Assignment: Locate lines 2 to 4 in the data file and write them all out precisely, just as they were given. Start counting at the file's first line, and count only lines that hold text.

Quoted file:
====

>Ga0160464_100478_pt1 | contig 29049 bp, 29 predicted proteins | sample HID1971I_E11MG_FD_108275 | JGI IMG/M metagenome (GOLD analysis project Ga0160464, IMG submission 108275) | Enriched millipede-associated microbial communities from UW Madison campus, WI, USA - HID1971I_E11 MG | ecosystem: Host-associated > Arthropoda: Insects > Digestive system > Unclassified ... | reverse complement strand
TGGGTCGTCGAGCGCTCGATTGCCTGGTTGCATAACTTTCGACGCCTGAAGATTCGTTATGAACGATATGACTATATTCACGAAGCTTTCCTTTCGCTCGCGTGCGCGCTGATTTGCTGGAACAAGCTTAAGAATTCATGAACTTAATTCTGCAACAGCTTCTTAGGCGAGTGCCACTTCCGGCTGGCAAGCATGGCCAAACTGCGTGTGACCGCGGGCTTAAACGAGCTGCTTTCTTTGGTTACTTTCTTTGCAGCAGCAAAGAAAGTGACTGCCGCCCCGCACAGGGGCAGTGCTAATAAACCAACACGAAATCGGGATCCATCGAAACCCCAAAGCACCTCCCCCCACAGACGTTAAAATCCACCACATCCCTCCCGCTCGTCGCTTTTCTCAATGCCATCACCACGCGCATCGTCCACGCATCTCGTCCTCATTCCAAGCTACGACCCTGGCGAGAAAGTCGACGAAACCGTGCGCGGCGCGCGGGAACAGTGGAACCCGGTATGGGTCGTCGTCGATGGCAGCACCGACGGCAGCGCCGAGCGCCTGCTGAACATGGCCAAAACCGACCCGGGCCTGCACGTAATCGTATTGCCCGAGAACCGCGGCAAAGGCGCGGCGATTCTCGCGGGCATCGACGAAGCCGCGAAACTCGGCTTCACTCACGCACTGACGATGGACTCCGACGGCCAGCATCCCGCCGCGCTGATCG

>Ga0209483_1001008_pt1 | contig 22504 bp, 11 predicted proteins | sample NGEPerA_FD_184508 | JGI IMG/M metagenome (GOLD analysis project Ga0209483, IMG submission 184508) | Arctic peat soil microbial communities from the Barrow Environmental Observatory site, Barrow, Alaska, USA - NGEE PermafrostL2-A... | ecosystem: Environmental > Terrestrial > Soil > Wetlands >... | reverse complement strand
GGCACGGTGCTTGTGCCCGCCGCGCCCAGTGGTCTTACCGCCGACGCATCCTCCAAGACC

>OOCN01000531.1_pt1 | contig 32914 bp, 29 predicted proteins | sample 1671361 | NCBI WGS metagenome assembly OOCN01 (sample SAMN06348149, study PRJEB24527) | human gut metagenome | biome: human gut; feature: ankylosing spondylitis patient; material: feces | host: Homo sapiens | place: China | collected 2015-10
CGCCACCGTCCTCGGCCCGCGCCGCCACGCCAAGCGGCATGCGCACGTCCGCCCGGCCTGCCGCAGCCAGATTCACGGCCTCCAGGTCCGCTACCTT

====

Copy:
TGGGTCGTCGAGCGCTCGATTGCCTGGTTGCATAACTTTCGACGCCTGAAGATTCGTTATGAACGATATGACTATATTCACGAAGCTTTCCTTTCGCTCGCGTGCGCGCTGATTTGCTGGAACAAGCTTAAGAATTCATGAACTTAATTCTGCAACAGCTTCTTAGGCGAGTGCCACTTCCGGCTGGCAAGCATGGCCAAACTGCGTGTGACCGCGGGCTTAAACGAGCTGCTTTCTTTGGTTACTTTCTTTGCAGCAGCAAAGAAAGTGACTGCCGCCCCGCACAGGGGCAGTGCTAATAAACCAACACGAAATCGGGATCCATCGAAACCCCAAAGCACCTCCCCCCACAGACGTTAAAATCCACCACATCCCTCCCGCTCGTCGCTTTTCTCAATGCCATCACCACGCGCATCGTCCACGCATCTCGTCCTCATTCCAAGCTACGACCCTGGCGAGAAAGTCGACGAAACCGTGCGCGGCGCGCGGGAACAGTGGAACCCGGTATGGGTCGTCGTCGATGGCAGCACCGACGGCAGCGCCGAGCGCCTGCTGAACATGGCCAAAACCGACCCGGGCCTGCACGTAATCGTATTGCCCGAGAACCGCGGCAAAGGCGCGGCGATTCTCGCGGGCATCGACGAAGCCGCGAAACTCGGCTTCACTCACGCACTGACGATGGACTCCGACGGCCAGCATCCCGCCGCGCTGATCG

>Ga0209483_1001008_pt1 | contig 22504 bp, 11 predicted proteins | sample NGEPerA_FD_184508 | JGI IMG/M metagenome (GOLD analysis project Ga0209483, IMG submission 184508) | Arctic peat soil microbial communities from the Barrow Environmental Observatory site, Barrow, Alaska, USA - NGEE PermafrostL2-A... | ecosystem: Environmental > Terrestrial > Soil > Wetlands >... | reverse complement strand
GGCACGGTGCTTGTGCCCGCCGCGCCCAGTGGTCTTACCGCCGACGCATCCTCCAAGACC